State Department: Russia 'sanitizing' site of Syria attack

U.S. says credible information shows Russian and Syrian regime officials are sanitizing the site of attack in Douma.

Ben Ariel,

Douma baby receives treatment after chemical attack
Douma baby receives treatment after chemical attack
Reuters

The U.S. said Thursday it has "credible information and intelligence" that shows Russian and Syrian regime officials are sanitizing the site of the alleged chemical weapons attack in the city of Douma, The Associated Press reported.

A team of chemical experts from the Organization for the Prohibition of Chemical Weapons (OPCW), based in The Hague, arrived in Damascus on Saturday, tasked with investigating the site of the April 7 attack which Western powers said involved chlorine and sarin and killed dozens.

The investigators have not yet reached Douma, 12 days since the chemical weapons were reportedly used.

Syria’s UN ambassador Bashar Jaafari assured the Security Council earlier this week that the experts would begin their investigation once they received the all-clear from the UN team.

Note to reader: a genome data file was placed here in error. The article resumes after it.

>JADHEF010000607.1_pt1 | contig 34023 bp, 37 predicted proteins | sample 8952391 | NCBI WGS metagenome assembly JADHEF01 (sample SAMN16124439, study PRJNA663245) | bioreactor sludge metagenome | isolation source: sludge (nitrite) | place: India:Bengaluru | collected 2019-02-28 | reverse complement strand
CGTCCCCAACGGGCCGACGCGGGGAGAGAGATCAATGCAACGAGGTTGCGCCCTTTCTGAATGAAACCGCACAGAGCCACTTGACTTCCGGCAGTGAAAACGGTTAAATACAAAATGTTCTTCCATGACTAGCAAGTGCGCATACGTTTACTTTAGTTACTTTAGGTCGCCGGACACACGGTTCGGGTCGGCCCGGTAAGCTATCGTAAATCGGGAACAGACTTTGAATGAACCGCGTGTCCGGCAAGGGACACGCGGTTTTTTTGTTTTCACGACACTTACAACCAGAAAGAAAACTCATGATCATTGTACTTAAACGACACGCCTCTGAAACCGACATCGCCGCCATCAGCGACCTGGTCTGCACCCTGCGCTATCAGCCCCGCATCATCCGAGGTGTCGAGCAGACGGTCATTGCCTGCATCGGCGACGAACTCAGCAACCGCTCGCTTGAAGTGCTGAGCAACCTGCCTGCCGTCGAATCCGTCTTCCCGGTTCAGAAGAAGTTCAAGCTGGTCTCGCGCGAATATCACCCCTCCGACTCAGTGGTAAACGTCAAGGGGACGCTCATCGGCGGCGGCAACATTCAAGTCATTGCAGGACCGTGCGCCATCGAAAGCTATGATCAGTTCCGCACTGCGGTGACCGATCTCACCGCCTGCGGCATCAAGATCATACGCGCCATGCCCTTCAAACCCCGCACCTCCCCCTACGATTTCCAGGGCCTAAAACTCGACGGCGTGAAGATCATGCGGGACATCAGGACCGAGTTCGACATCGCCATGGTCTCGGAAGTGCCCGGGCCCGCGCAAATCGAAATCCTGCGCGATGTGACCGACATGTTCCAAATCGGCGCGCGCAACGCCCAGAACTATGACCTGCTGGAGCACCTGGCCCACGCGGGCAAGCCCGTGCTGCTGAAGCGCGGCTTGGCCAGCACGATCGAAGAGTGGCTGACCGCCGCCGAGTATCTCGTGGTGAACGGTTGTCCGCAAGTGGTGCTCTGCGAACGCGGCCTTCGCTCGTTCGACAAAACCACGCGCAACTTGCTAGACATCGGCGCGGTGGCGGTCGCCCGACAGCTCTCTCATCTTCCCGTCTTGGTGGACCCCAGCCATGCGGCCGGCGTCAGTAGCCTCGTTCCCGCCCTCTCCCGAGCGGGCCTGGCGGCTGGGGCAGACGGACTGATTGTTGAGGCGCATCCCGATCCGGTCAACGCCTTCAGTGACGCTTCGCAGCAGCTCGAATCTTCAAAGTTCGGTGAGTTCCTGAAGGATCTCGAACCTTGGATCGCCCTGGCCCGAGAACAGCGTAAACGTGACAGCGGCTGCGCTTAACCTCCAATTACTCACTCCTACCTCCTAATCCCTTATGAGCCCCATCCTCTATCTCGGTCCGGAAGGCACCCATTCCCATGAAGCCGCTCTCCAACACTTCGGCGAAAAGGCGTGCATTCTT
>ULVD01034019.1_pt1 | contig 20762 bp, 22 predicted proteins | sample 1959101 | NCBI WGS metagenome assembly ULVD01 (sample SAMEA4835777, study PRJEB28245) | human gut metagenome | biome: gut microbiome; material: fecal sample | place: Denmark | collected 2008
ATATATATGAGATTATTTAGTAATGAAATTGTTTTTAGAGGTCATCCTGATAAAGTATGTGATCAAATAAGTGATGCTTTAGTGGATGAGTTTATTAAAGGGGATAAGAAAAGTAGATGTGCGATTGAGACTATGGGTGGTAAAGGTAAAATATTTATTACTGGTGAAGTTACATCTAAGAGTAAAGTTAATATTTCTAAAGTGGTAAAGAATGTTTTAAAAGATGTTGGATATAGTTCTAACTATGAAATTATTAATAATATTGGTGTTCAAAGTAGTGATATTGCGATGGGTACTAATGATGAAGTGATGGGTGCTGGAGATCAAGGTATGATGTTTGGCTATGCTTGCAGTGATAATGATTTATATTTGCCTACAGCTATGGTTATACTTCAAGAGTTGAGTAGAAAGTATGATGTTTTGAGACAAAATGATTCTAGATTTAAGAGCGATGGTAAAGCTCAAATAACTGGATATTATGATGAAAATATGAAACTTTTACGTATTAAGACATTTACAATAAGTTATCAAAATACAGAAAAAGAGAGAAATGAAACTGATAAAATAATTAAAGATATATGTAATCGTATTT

"We have credible information that indicates that Russian officials are working with the Syrian regime to deny and delay these inspectors from gaining access to Douma," State Department spokesperson Heather Nauert said Thursday, according to AP.

"We believe it is an effort to conduct their own staged investigations. Russian officials have worked with the Syrian regime, we believe, to sanitize the locations of those suspected attacks and remove incriminating evidence of chemical weapons use," she added.

In addition to destroying evidence, said Nauert, Russia and Syria are pressuring witnesses to change their stories.

"We have also watched as some people have seemingly been pressured by the government to change their stories about what actually occurred that night," she was quoted as having said. "We have reports from credible people on the ground who have indicated that they have been pressured by both Russia and Syria to change their stories."

She couldn't say whether Russia and Syria had been "successful" in eliminating any trace of sarin or chlorine at the sites, but said it may mean that the OPCW investigation – if its team does get access – will not find any traces of the reported attack.

Russian and Syrian responses to the U.S. accusation weren't immediately available.


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